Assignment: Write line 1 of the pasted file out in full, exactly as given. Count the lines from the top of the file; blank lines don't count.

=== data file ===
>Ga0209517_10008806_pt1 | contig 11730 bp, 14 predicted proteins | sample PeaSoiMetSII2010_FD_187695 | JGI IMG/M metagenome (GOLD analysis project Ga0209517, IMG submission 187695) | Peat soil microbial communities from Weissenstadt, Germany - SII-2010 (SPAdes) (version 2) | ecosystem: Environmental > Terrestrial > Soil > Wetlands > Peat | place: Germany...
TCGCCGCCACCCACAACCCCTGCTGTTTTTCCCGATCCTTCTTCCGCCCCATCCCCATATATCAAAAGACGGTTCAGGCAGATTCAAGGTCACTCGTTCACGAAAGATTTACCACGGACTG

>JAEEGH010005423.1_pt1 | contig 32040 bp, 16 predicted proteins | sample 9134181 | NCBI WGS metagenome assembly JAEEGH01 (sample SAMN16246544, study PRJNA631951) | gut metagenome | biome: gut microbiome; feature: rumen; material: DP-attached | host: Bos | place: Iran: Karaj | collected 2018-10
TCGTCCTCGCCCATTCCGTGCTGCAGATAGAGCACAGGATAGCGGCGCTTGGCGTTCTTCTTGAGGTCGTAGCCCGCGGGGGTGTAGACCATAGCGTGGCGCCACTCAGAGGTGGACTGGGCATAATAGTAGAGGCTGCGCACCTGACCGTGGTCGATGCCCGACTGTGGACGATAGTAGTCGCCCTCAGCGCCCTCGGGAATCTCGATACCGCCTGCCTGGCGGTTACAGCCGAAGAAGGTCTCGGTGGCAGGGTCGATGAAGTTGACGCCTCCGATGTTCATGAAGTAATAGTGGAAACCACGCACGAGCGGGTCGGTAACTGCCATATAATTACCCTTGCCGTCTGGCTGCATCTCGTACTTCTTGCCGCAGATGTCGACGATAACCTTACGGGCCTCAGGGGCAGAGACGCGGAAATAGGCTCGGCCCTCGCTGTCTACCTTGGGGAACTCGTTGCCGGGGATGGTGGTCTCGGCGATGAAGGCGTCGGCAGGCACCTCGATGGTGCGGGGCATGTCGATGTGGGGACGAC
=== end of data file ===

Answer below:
>Ga0209517_10008806_pt1 | contig 11730 bp, 14 predicted proteins | sample PeaSoiMetSII2010_FD_187695 | JGI IMG/M metagenome (GOLD analysis project Ga0209517, IMG submission 187695) | Peat soil microbial communities from Weissenstadt, Germany - SII-2010 (SPAdes) (version 2) | ecosystem: Environmental > Terrestrial > Soil > Wetlands > Peat | place: Germany...